Philippines Highest in Concern over Security Issues
The Philippines Shows the Highest Level of Concern Over Security Issues;
One in Five Filipinos Have Stopped Dealing With an Organization After a Data Breach — New Unisys Security Index™
MANILA — Here’s a warning to Philippine business organizations and government agencies about Filipino consumers:
They do not take for granted breach of their trust. So, take their overriding security concerns for granted at your own risk.
In many cases, shown by the latest Unisys Security Index™, Filipinos quit dealing with an organization after a data breach.
Here’s a story on the security index study:
MANILA — Philippine consumers again reported the highest level of concern about security issues among the 13 countries surveyed in the latest Unisys Security Index™.
And in a warning to Philippine businesses and government agencies, the new research from Unisys Corporation (NYSE: UIS) finds that data security dominates consumers‘ concerns and that many Filipinos actively respond after a data breach by closing accounts, taking legal action and using social media to expose the issue.
The longest-running recurring snapshot of consumer security concerns conducted globally, the Unisys Security Index measures concerns of consumers on issues related to national, personal, financial and internet security. It polled 1,079 adults in the Philippines on February-27 to March 22, 2019.
Covered in the survey included Australia, Belgium, Brazil, Chile, Colombia, Germany, Malaysia, Mexico, Netherlands, New Zealand, Philippines, the United Kingdom, and the United States.
The 2019 Unisys Security Index of the Philippine public is 234 out of 300, where 300 represents the highest level of concern. It is the highest level of concern of the 13 countries surveyed and is 59 points higher than the global average. It has increased slightly from 232 in 2018.
Data Security Top Concern for Filipinos
Three of the top four concerns in the Philippines relate to data security, with 90% of Filipinos seriously concerned about unauthorized access to their personal information, 87% seriously concerned about internet hacking or viruses and 84% seriously concerned about bankcard fraud.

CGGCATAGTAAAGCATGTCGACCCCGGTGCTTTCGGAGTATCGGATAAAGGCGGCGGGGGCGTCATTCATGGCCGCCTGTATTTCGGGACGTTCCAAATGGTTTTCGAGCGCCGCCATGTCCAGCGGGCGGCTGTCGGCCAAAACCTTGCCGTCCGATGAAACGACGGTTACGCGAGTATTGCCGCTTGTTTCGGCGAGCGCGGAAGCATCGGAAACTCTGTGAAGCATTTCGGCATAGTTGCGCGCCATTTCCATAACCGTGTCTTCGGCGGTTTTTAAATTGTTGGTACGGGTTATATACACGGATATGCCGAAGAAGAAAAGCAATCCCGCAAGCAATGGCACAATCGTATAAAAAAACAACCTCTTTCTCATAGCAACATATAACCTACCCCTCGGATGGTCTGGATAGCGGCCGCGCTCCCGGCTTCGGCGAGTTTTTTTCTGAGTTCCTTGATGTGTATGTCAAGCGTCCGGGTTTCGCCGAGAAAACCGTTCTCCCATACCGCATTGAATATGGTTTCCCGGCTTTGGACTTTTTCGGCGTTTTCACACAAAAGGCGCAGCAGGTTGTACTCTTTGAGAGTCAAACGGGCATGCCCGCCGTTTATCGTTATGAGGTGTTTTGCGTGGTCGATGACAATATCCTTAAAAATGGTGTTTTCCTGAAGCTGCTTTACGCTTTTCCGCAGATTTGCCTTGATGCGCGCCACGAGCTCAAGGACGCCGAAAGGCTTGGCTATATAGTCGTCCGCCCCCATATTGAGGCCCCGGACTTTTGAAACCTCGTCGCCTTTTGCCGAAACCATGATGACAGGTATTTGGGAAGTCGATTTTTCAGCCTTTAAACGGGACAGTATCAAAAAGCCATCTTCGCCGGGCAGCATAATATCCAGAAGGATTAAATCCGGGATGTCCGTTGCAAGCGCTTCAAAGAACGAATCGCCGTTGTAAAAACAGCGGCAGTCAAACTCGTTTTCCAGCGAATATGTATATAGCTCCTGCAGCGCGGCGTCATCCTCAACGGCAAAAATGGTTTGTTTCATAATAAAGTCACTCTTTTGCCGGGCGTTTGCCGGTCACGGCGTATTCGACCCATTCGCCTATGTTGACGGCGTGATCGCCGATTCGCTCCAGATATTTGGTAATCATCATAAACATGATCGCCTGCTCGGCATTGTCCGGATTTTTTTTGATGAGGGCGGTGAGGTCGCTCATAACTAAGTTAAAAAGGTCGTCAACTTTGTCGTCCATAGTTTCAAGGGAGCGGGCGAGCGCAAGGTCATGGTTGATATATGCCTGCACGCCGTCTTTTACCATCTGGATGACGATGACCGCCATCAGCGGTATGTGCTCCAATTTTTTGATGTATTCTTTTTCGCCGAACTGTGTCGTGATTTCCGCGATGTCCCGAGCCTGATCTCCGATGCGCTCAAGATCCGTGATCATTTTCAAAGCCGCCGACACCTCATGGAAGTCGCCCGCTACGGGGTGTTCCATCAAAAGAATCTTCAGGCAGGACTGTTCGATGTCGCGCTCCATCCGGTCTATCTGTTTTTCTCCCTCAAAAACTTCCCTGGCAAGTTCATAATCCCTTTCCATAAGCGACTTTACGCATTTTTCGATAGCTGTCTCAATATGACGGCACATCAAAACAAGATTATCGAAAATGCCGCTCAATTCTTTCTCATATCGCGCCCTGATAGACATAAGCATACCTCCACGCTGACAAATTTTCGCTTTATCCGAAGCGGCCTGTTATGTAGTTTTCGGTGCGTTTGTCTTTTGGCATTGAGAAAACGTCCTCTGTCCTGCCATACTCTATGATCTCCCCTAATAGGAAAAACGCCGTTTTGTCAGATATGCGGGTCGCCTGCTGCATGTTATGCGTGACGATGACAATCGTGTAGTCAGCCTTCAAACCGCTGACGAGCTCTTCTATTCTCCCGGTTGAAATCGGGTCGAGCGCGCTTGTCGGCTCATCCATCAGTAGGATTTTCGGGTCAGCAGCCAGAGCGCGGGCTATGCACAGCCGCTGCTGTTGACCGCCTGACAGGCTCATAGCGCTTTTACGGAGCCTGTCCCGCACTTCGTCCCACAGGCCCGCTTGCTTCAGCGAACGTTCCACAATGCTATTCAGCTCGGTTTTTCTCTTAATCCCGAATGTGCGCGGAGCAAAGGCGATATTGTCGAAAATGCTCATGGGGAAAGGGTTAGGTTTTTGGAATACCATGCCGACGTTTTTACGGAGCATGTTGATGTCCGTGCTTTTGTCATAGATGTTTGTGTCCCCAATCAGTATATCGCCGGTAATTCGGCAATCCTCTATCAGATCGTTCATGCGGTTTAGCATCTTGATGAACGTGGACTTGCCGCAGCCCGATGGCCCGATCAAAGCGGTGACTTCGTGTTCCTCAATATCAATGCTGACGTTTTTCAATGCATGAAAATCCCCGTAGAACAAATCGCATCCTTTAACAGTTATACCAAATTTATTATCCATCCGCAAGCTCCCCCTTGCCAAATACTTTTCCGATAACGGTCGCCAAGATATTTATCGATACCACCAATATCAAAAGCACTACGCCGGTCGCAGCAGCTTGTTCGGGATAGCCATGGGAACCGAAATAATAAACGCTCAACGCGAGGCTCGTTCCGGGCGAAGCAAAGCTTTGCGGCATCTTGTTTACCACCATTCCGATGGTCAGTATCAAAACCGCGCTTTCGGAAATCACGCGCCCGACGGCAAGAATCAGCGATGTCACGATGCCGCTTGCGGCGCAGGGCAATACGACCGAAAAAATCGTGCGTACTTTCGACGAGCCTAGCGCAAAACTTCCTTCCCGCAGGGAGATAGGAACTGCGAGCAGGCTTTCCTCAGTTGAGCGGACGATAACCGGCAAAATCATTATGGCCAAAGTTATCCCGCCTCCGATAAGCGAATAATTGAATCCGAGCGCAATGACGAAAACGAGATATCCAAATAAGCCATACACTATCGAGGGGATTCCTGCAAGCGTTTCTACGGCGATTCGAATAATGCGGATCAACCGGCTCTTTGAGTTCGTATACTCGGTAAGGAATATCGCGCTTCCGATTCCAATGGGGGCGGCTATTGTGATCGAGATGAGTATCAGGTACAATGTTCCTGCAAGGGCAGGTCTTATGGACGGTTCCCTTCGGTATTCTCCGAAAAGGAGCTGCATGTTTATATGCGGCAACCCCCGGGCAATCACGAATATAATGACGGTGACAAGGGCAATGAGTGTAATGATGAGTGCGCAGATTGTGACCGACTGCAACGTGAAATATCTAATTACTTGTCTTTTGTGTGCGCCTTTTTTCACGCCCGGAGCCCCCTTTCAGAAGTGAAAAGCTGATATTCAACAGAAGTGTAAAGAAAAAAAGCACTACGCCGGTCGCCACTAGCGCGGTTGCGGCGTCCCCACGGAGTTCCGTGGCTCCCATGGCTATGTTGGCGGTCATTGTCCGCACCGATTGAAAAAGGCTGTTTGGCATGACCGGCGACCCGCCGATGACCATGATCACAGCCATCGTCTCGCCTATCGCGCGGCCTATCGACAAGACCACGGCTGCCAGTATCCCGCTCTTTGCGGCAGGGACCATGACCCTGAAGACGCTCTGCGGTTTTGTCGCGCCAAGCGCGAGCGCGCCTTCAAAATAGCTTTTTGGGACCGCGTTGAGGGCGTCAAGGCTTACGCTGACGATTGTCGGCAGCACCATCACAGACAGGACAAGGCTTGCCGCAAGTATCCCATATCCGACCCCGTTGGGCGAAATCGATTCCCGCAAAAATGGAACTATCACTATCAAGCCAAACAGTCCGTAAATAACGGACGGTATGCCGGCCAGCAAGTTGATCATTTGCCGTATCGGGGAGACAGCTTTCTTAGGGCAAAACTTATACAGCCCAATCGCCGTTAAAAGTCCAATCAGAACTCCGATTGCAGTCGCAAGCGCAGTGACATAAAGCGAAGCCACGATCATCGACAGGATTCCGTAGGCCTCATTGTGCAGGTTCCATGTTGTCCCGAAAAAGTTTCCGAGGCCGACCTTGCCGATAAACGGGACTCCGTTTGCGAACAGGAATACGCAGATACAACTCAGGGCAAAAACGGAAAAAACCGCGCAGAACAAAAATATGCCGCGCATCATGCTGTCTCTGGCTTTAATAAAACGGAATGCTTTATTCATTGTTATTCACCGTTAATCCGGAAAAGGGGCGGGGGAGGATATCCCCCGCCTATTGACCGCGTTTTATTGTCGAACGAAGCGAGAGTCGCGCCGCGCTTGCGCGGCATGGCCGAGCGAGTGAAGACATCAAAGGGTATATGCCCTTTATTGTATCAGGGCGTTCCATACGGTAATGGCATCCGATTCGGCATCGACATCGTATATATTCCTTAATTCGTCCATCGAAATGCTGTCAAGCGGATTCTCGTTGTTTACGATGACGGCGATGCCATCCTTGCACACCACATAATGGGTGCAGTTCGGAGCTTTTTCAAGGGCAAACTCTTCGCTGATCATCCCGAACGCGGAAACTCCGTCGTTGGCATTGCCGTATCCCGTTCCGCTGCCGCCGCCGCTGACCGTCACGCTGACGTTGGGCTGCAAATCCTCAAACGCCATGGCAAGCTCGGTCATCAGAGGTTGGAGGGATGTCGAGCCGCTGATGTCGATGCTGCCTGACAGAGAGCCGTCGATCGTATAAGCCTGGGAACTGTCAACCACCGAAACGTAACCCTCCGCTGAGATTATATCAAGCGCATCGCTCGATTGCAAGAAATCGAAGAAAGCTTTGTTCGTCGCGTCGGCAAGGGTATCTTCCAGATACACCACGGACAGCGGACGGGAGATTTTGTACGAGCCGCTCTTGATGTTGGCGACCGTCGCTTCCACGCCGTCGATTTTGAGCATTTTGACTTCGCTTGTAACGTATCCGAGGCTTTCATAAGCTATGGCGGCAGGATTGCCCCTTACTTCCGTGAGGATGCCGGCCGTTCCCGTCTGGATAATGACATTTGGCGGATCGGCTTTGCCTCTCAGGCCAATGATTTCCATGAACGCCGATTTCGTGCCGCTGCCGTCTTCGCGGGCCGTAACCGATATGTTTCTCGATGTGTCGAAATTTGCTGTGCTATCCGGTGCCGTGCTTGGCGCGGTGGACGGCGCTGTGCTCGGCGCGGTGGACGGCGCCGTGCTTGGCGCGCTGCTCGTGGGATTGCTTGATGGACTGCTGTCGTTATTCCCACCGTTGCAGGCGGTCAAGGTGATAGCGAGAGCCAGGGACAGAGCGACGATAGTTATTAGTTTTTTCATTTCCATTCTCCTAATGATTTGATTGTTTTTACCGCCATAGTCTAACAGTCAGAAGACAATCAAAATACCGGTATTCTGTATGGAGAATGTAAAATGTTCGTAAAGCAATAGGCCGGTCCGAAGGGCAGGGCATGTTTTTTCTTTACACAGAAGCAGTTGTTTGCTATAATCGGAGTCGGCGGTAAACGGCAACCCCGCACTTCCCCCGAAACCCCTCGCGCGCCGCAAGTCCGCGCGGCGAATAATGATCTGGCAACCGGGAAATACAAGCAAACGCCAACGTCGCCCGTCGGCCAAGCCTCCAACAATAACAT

This year, the Philippines is the only country where concern about natural disasters such as floods or typhoons ranks in the top three concerns, with 89% of Filipinos concerned about this issue. The largest change in the last year is a six percentage point increase in concern about online transactions such as shopping or banking, up from 76% in 2018 to 82% in 2019.
More than a third (36%) of Filipinos report they suffered a data breach in the last year, with the most common types of attacks being email hacking (experienced by 16% of respondents), social engineering scams that tricked them into providing information (13%), and social media profiles hacked (12%).
“With data more relevant than ever, the Department of Information and Communications Technology (DICT) is at the forefront of protecting every Filipino in cyberspace through its Critical Infrastructure Protection, National Computer Emergency Response Team, Protection of Government Information Systems and Child Online Protection.
“In addition, we are set to roll out the cybersecurity management system to more government agencies by 2021. Complementing this initiative, we are engaging schools to educate and train the youth on the latest trends and issues on cybersecurity,” said DICT Assistant Secretary for Digital Philippines, Emmanuel Rey R. Caintic.
Filipinos Take Action after Data Breaches
Ashwin Pal, director of security services for Asia Pacific, Unisys, explained that the research shows organisations are at risk not just of losing data, but also of losing business.